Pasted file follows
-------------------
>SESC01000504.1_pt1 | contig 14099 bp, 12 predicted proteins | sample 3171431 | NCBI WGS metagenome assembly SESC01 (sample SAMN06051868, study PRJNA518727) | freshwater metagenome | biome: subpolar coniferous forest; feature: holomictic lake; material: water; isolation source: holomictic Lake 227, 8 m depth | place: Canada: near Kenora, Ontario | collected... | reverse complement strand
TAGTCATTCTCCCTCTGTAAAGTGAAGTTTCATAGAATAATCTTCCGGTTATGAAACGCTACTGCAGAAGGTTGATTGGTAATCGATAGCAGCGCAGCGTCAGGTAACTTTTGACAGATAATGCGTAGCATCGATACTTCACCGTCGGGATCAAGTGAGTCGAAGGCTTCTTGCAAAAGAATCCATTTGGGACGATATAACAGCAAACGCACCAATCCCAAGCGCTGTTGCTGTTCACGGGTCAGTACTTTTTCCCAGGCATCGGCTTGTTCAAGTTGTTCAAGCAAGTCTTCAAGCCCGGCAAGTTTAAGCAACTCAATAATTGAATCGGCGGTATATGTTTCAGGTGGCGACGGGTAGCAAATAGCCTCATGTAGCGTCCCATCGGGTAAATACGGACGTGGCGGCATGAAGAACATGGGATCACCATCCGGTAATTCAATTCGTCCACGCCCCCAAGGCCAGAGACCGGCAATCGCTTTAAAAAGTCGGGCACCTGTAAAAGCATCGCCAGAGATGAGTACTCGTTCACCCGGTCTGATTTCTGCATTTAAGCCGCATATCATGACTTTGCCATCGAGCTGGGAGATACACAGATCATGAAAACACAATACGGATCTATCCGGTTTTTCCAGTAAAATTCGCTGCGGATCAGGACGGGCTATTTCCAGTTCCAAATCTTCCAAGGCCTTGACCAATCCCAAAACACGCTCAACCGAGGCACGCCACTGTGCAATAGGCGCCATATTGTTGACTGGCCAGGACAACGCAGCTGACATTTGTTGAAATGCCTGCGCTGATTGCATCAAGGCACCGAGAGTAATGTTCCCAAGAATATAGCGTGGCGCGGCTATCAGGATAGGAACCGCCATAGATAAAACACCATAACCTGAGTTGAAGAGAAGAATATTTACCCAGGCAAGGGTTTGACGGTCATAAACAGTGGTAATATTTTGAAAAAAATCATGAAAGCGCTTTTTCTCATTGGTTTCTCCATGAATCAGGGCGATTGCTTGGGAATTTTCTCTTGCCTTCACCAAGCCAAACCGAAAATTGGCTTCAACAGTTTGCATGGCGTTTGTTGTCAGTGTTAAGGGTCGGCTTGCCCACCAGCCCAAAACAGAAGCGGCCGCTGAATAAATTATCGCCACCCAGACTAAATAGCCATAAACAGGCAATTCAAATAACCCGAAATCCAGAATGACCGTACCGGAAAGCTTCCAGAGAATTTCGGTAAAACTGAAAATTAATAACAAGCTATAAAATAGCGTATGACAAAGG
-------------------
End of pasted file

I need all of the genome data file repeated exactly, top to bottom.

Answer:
>SESC01000504.1_pt1 | contig 14099 bp, 12 predicted proteins | sample 3171431 | NCBI WGS metagenome assembly SESC01 (sample SAMN06051868, study PRJNA518727) | freshwater metagenome | biome: subpolar coniferous forest; feature: holomictic lake; material: water; isolation source: holomictic Lake 227, 8 m depth | place: Canada: near Kenora, Ontario | collected... | reverse complement strand
TAGTCATTCTCCCTCTGTAAAGTGAAGTTTCATAGAATAATCTTCCGGTTATGAAACGCTACTGCAGAAGGTTGATTGGTAATCGATAGCAGCGCAGCGTCAGGTAACTTTTGACAGATAATGCGTAGCATCGATACTTCACCGTCGGGATCAAGTGAGTCGAAGGCTTCTTGCAAAAGAATCCATTTGGGACGATATAACAGCAAACGCACCAATCCCAAGCGCTGTTGCTGTTCACGGGTCAGTACTTTTTCCCAGGCATCGGCTTGTTCAAGTTGTTCAAGCAAGTCTTCAAGCCCGGCAAGTTTAAGCAACTCAATAATTGAATCGGCGGTATATGTTTCAGGTGGCGACGGGTAGCAAATAGCCTCATGTAGCGTCCCATCGGGTAAATACGGACGTGGCGGCATGAAGAACATGGGATCACCATCCGGTAATTCAATTCGTCCACGCCCCCAAGGCCAGAGACCGGCAATCGCTTTAAAAAGTCGGGCACCTGTAAAAGCATCGCCAGAGATGAGTACTCGTTCACCCGGTCTGATTTCTGCATTTAAGCCGCATATCATGACTTTGCCATCGAGCTGGGAGATACACAGATCATGAAAACACAATACGGATCTATCCGGTTTTTCCAGTAAAATTCGCTGCGGATCAGGACGGGCTATTTCCAGTTCCAAATCTTCCAAGGCCTTGACCAATCCCAAAACACGCTCAACCGAGGCACGCCACTGTGCAATAGGCGCCATATTGTTGACTGGCCAGGACAACGCAGCTGACATTTGTTGAAATGCCTGCGCTGATTGCATCAAGGCACCGAGAGTAATGTTCCCAAGAATATAGCGTGGCGCGGCTATCAGGATAGGAACCGCCATAGATAAAACACCATAACCTGAGTTGAAGAGAAGAATATTTACCCAGGCAAGGGTTTGACGGTCATAAACAGTGGTAATATTTTGAAAAAAATCATGAAAGCGCTTTTTCTCATTGGTTTCTCCATGAATCAGGGCGATTGCTTGGGAATTTTCTCTTGCCTTCACCAAGCCAAACCGAAAATTGGCTTCAACAGTTTGCATGGCGTTTGTTGTCAGTGTTAAGGGTCGGCTTGCCCACCAGCCCAAAACAGAAGCGGCCGCTGAATAAATTATCGCCACCCAGACTAAATAGCCATAAACAGGCAATTCAAATAACCCGAAATCCAGAATGACCGTACCGGAAAGCTTCCAGAGAATTTCGGTAAAACTGAAAATTAATAACAAGCTATAAAATAGCGTATGACAAAGG